Book Details

Title: Peter’s Asparagus
Author: Angela Nicole Krause
Publisher: York Publishing Services, Ltd.
Publication date: January 2014

Book Review: The Girl Next Door by Selene Castrovilla

Since I discovered that Adobe Digital Editions 2.0 is accessible with screen readers, I’ve downloaded a number of ebooks. Most were scientific books, with a few being memoris, and to be honest I until now hadn’t ifnished any. I usually bought my ebooks at, the largest online media store in the Netherlands. However, when they switched to an inaccessible bookshelf format for downloading ebooks, I decided to try out Kobo. I also wanted to spread my wings in the reading departmnet, so I decided to check out some juvenile fiction, because I always used to like that better than adult fiction. In fiction, my taste is similar to that in memoirs: the book has to cover medicl, social or psychological issues. The Girl Next Door by Selene Castrovilla seemed to meet that requirement. Besides, it cost only E3,-, so I wouldn’t have wasted a lot of money if it turned out to be crap. In the end, I’m not disappointed at all.


Two teens are forced to make some very grown-up decisions when one of them is diagnosed with terminal cancer, twisting them into an unpredictable nightmare. Best friends since toddlerhood, Samantha and Jesse grapple with the realization that they are actually in love. What now? Beautifully written while handling a very heavy topic, Castrovilla addresses the universal question: In a world where the worst can strike at any time, how can we ever feel safe?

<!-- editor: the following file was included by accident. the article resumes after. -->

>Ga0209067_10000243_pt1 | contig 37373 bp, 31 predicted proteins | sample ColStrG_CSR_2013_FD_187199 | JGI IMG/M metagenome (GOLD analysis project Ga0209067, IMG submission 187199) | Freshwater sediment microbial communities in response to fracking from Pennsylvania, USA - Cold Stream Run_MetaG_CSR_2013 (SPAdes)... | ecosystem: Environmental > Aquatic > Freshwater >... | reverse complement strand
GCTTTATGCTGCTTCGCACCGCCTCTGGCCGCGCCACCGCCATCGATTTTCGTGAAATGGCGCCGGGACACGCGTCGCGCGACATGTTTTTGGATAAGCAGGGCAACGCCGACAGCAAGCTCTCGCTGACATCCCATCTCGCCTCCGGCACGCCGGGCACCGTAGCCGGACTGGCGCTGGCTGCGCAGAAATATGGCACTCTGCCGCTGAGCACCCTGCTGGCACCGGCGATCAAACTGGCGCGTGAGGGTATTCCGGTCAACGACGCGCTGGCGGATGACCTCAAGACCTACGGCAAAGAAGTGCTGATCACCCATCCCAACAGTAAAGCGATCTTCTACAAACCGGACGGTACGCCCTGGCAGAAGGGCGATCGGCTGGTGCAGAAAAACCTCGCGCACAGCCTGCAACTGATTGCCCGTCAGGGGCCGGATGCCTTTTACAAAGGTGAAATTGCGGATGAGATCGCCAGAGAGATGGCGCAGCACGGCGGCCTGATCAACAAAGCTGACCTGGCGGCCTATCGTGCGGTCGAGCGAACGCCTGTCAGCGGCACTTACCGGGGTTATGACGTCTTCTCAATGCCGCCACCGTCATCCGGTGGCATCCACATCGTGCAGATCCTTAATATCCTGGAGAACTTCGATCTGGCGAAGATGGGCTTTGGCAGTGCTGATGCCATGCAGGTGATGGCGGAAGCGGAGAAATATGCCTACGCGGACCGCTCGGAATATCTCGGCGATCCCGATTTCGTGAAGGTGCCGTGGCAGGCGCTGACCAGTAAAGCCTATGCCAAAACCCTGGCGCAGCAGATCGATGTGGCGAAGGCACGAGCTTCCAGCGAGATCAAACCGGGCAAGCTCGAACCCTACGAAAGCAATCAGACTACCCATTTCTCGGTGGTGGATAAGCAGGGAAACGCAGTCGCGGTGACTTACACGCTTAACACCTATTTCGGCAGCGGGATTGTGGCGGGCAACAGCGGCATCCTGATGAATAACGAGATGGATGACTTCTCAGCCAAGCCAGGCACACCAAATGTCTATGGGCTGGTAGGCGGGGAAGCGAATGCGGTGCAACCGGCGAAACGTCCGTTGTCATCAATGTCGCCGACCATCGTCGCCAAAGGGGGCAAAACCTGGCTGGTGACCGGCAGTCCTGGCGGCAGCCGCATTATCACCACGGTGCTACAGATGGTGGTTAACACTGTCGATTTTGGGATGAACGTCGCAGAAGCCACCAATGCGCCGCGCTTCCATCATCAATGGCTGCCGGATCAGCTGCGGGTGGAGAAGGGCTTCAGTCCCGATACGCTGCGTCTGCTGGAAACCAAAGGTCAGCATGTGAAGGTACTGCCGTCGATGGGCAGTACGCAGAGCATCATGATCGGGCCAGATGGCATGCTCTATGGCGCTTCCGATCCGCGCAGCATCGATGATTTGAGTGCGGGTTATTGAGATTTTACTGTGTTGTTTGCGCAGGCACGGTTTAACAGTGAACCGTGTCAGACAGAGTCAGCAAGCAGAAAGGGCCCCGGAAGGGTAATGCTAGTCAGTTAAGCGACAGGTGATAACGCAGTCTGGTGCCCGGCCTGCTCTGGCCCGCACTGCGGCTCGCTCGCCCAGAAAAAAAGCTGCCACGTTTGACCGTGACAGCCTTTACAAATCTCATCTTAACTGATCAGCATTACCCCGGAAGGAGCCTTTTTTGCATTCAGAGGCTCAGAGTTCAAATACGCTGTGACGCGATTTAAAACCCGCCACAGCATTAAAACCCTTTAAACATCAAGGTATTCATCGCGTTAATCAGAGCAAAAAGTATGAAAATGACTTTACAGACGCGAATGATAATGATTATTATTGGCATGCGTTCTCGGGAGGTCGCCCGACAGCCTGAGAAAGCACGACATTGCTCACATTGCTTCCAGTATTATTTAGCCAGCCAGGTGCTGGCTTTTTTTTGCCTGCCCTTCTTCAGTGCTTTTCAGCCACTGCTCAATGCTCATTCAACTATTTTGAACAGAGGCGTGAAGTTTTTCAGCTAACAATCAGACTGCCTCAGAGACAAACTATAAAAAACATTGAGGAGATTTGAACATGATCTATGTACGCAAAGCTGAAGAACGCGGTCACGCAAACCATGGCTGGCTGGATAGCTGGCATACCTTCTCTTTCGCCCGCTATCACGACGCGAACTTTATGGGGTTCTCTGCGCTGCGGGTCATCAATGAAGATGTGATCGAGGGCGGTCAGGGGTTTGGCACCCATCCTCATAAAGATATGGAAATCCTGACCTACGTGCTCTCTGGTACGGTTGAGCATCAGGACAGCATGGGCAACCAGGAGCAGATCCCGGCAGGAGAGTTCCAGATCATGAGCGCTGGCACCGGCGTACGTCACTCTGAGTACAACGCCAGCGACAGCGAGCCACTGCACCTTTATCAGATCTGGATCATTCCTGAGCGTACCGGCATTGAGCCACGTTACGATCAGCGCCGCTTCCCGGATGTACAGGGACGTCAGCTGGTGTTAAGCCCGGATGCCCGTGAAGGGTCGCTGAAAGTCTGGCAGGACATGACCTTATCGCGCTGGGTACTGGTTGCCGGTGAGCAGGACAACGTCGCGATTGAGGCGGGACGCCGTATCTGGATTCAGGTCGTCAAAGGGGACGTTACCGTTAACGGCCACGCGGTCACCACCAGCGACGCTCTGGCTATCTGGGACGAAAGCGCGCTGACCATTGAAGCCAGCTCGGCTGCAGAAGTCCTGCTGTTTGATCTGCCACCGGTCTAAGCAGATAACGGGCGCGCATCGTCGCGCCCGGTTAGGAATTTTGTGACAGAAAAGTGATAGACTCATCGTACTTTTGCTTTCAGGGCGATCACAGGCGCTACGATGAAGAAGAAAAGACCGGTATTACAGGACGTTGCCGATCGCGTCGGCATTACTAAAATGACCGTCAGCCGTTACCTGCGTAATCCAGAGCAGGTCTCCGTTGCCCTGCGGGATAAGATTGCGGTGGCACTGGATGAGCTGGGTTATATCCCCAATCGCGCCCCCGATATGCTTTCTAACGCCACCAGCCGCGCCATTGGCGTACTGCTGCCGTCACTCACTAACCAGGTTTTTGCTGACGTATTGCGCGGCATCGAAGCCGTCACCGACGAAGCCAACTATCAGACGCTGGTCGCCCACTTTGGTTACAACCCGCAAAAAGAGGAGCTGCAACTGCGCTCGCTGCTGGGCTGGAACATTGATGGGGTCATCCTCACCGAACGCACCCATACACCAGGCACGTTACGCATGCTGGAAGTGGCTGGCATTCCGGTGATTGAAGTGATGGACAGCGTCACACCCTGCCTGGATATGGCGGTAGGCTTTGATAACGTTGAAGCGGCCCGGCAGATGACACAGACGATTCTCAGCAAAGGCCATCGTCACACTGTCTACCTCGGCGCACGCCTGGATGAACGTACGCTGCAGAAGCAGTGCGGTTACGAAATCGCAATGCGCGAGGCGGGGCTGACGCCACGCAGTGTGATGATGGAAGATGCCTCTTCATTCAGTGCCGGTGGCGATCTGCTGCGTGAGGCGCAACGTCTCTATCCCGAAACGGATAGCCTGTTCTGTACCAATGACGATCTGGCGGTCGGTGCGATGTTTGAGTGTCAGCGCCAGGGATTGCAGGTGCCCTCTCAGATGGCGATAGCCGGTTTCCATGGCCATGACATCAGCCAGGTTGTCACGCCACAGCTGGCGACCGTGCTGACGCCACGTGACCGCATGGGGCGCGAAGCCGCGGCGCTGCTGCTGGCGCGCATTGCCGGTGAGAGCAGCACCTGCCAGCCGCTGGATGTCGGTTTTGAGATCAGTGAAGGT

Reading the first page, I was not thrilled. Was middle grade fiction that simple, or was my English that advanced, it being my second language? Within pages, I had to change my mind on this, because it turned out I didn’t understand some of the more commonly used words – maybe my English isn’t that advanced after all. Even so, the book is quite readable.

The book isn’t too fast-paced, but it doesn’t ge tlong-winded either. I was able to guess pretty soon that Jesse wasn’t going to get a miracle cure fo rhis cancer, but other than that, the book was not predictable at all. I wondered at several points from halfway through the book on whether the end was coming up. I don’t mean this to say the book is boring, but there were several moments at which point Jesse could’ve died and the book would be over.

What I also liked about the book, was that I developed both sympathy for and disgust with almost all characters. For example, Gwen, Jesse’s mother, starts out as a bitch, and I genuinely thought that I’d hate her throughout the book. Gradually, however, I was led to understand her better and in the end, I liked her somewhat. The book is written from Samantha’s point of view, but I believe most characters in fact ar epretty formed.

The topic covered in this book is of course quite sad, but the book didn’t just make me feel sad. I alternated between feeling angry, sad, happy, surprised and a lot of other feelings. In the end, I was left with peace. That is exactly what this book aims to teach.

Book Details

Title: The Girl Next Door
Author: Selene Castrovilla
Publisher: ASD Publishing, Ltd.
Publication date: May 2013

Family Involvement in Children’s Mental Health Services